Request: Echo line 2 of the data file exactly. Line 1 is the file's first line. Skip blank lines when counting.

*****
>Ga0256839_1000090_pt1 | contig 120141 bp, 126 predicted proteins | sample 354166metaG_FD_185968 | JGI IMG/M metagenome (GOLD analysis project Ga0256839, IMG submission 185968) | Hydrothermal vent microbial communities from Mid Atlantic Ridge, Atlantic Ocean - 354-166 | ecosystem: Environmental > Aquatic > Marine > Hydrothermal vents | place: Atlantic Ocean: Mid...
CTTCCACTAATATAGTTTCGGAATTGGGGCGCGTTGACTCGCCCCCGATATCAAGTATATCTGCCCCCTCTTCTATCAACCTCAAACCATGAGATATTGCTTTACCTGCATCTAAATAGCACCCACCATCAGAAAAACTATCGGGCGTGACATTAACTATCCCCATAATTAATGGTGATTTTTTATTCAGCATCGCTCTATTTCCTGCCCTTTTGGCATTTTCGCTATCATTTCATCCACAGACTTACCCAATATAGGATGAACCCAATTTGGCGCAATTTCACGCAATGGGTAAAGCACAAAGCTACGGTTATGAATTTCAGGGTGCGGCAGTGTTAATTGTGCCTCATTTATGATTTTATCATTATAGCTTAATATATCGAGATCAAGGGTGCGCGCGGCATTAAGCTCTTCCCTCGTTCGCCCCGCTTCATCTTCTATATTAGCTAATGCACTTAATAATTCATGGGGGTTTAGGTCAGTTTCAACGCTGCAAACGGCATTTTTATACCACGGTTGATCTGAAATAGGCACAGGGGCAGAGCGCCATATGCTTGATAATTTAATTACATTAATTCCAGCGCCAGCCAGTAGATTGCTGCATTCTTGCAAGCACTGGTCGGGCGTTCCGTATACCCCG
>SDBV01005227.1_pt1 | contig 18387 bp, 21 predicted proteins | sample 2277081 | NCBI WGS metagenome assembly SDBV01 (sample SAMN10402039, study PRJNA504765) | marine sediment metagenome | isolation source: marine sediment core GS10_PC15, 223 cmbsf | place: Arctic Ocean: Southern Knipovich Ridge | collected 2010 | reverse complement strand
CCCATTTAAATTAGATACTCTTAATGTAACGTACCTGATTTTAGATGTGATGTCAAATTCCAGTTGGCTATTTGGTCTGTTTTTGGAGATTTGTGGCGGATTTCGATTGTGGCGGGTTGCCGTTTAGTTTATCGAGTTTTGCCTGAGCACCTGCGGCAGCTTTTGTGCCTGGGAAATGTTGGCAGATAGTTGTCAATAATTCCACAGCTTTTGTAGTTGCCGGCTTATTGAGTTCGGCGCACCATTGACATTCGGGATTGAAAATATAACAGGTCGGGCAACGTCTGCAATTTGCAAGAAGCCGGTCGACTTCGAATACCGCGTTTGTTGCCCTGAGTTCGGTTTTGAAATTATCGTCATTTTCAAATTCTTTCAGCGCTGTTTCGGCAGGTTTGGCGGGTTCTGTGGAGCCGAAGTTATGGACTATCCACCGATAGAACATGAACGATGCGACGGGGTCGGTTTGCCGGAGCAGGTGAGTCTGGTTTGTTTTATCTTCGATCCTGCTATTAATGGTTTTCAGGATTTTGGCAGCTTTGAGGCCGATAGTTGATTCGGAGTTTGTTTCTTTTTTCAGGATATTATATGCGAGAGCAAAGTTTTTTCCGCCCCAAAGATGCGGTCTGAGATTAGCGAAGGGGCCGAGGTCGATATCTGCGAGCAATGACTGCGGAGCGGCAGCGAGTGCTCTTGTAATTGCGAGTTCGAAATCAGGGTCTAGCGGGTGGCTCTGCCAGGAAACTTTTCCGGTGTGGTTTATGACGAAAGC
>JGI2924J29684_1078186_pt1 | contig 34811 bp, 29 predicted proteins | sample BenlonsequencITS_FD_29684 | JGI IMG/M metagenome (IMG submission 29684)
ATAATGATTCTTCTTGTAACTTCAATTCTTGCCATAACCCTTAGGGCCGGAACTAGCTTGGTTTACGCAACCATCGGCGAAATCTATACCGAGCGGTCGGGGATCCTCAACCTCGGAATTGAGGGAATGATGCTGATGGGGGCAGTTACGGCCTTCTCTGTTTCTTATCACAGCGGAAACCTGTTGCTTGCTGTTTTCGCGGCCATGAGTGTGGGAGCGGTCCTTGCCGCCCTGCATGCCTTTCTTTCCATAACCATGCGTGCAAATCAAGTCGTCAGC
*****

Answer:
CTTCCACTAATATAGTTTCGGAATTGGGGCGCGTTGACTCGCCCCCGATATCAAGTATATCTGCCCCCTCTTCTATCAACCTCAAACCATGAGATATTGCTTTACCTGCATCTAAATAGCACCCACCATCAGAAAAACTATCGGGCGTGACATTAACTATCCCCATAATTAATGGTGATTTTTTATTCAGCATCGCTCTATTTCCTGCCCTTTTGGCATTTTCGCTATCATTTCATCCACAGACTTACCCAATATAGGATGAACCCAATTTGGCGCAATTTCACGCAATGGGTAAAGCACAAAGCTACGGTTATGAATTTCAGGGTGCGGCAGTGTTAATTGTGCCTCATTTATGATTTTATCATTATAGCTTAATATATCGAGATCAAGGGTGCGCGCGGCATTAAGCTCTTCCCTCGTTCGCCCCGCTTCATCTTCTATATTAGCTAATGCACTTAATAATTCATGGGGGTTTAGGTCAGTTTCAACGCTGCAAACGGCATTTTTATACCACGGTTGATCTGAAATAGGCACAGGGGCAGAGCGCCATATGCTTGATAATTTAATTACATTAATTCCAGCGCCAGCCAGTAGATTGCTGCATTCTTGCAAGCACTGGTCGGGCGTTCCGTATACCCCG